Barry Manilow on Early Career: 'I Made a Fool of Myself Trying to Copy' Bette Midler (Q&A)
Ever since he was a teenager, silver-throated seventies pop singer Barry Manilow wanted to write for Broadway. He got close with The Drunkard, a musical composed when he was only 19 that ran off-Broadway at the West 13th Street Theatre for eight years. He hoped to move the show uptown but a funny thing happened on the way to Broadway, a career as a pop singer with gold and platinum albums, two Emmys, a Tony and a Grammy.
Forty years later Manilow’s almost come full circle with a new musical Harmony running March 12 through April 13 at L.A.’s Ahmanson Theatre. Co-written with long-time collaborator Bruce Sussman, the new musical tells the story of the real-life Comedian Harmonists, a musical comedy group that was persecuted in Nazi Germany for mixing Jewish and gentile performers. Harmony had an initial run at La Jolla Playhouse back in 1997, and another false start in 2004 before hitting the boards in its present form at Atlanta’s Alliance Theatre last fall.
Here, Manilow talks to THR about his early career, working with Bette Midler and Clive Davis before finding his voice as an entertainer.
So you had always meant to write for Broadway but then this pesky pop career got in the way.
This pop career miraculously took off and took me into a world that I never even imagined. If I hadn’t had Clive Davis guiding me along I really don’t know what kind of pop career I would have had. I had to learn on the job about writing for pop records and performing on a stage. Little by little I figured it out. It was kind of fun and thrilling and I got good at it. But Broadway took a back seat to this explosion. That’s why Harmony is so important to us.
"Copacabana" is more of a Broadway song than a pop song, really.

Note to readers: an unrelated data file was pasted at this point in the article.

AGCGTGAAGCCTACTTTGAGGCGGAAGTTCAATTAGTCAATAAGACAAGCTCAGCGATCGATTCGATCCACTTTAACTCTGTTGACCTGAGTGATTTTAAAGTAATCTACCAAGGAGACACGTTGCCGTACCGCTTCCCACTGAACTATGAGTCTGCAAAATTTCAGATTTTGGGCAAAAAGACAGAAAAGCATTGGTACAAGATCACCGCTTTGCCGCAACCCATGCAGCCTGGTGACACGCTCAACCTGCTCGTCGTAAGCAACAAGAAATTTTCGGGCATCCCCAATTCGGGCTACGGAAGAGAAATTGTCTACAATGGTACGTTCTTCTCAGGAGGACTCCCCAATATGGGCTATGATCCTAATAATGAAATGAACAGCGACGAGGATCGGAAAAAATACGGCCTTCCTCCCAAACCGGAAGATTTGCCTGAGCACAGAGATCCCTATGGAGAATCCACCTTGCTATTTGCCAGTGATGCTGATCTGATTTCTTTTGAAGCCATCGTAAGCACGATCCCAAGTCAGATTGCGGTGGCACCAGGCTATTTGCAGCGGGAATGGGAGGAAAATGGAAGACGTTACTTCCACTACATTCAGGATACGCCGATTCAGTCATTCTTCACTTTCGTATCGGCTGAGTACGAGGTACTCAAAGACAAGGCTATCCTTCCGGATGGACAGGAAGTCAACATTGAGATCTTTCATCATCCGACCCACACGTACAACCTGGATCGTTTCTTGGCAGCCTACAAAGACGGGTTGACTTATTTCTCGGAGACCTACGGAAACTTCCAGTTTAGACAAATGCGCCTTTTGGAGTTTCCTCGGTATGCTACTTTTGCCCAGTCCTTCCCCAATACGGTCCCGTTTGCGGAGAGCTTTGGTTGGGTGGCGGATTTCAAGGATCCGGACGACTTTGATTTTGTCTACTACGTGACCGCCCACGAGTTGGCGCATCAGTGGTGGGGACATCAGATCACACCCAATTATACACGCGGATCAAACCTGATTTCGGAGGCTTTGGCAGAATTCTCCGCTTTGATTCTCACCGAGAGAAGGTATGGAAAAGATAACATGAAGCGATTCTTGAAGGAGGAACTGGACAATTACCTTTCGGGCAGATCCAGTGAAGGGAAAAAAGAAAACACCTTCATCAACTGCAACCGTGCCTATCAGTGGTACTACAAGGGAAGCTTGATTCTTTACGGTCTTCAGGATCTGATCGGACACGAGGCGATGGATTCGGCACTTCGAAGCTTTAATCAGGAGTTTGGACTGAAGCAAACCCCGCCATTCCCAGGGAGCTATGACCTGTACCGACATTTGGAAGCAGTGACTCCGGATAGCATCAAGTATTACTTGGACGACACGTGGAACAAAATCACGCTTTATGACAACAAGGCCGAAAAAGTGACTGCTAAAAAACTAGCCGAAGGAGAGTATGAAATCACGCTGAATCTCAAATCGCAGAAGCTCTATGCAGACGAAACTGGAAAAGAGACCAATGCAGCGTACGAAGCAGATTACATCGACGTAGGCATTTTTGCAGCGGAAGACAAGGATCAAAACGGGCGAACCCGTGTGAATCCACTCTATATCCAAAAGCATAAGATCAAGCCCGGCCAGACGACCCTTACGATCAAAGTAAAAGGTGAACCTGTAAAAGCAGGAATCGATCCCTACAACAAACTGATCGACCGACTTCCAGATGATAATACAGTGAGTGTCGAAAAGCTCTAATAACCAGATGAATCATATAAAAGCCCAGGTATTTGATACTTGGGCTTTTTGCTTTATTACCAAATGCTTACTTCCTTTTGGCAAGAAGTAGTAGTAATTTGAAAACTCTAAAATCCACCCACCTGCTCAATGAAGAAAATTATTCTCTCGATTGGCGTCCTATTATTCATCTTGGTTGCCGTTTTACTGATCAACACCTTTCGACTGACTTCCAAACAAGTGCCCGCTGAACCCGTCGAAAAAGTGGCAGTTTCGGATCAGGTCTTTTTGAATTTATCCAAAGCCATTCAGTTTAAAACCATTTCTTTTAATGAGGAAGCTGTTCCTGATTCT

Every time Bruce and I would try to write something more interesting than, “I love you and I miss you,” Clive would say, “No, that belongs on the Broadway stage, it belongs on a TV special or something.” As you can tell "Copacabana" is not really a pop song. We kind of snuck it out in the middle of "Can’t Smile Without You."
And the fans loved it.
Even though I was a pop artist, I took my love of Broadway storytelling and my love of cabaret into my pop world. These audiences that were coming to see a pop artist were surprised when I did that kind of thing and I think they were surprised in a good way.
You must have learned a lot working with Bette Midler when it came to putting on a show.
I never had eyes to be a performer. And when I got the opportunity to stand up on the stage, the only thing I knew was what Bette did. I made a fool of myself trying to copy her and it was all wrong until I figured out my personality on the stage and then it settled in. I learned form Bette how to perform, how to do a show. I had no idea. I never even paid attention to performance.
You were focusing on composition?
I was trying to be an arranger. My hero at the time was Nelson Riddle, John Costa. Even the Beatles, as brilliant as they were as songwriters, as brilliant as they were as performers, I was listening to George Martin behind the Beatles. What the heck was he doing behind "Eleanor Rigby"? That’s where I was at.
Does the music in Harmony reflect your pop career in anyway?
If you didn’t know that Barry Manilow did the score, I don’t know if after the show you would think that this is a Barry Manilow score. It’s pretty far away from the kind of music I’m known for. There are no backbeats. There are no drum loops. There are no big endings and what I love to do on records. This is a Broadway musical and it’s true to the story and the style of their work.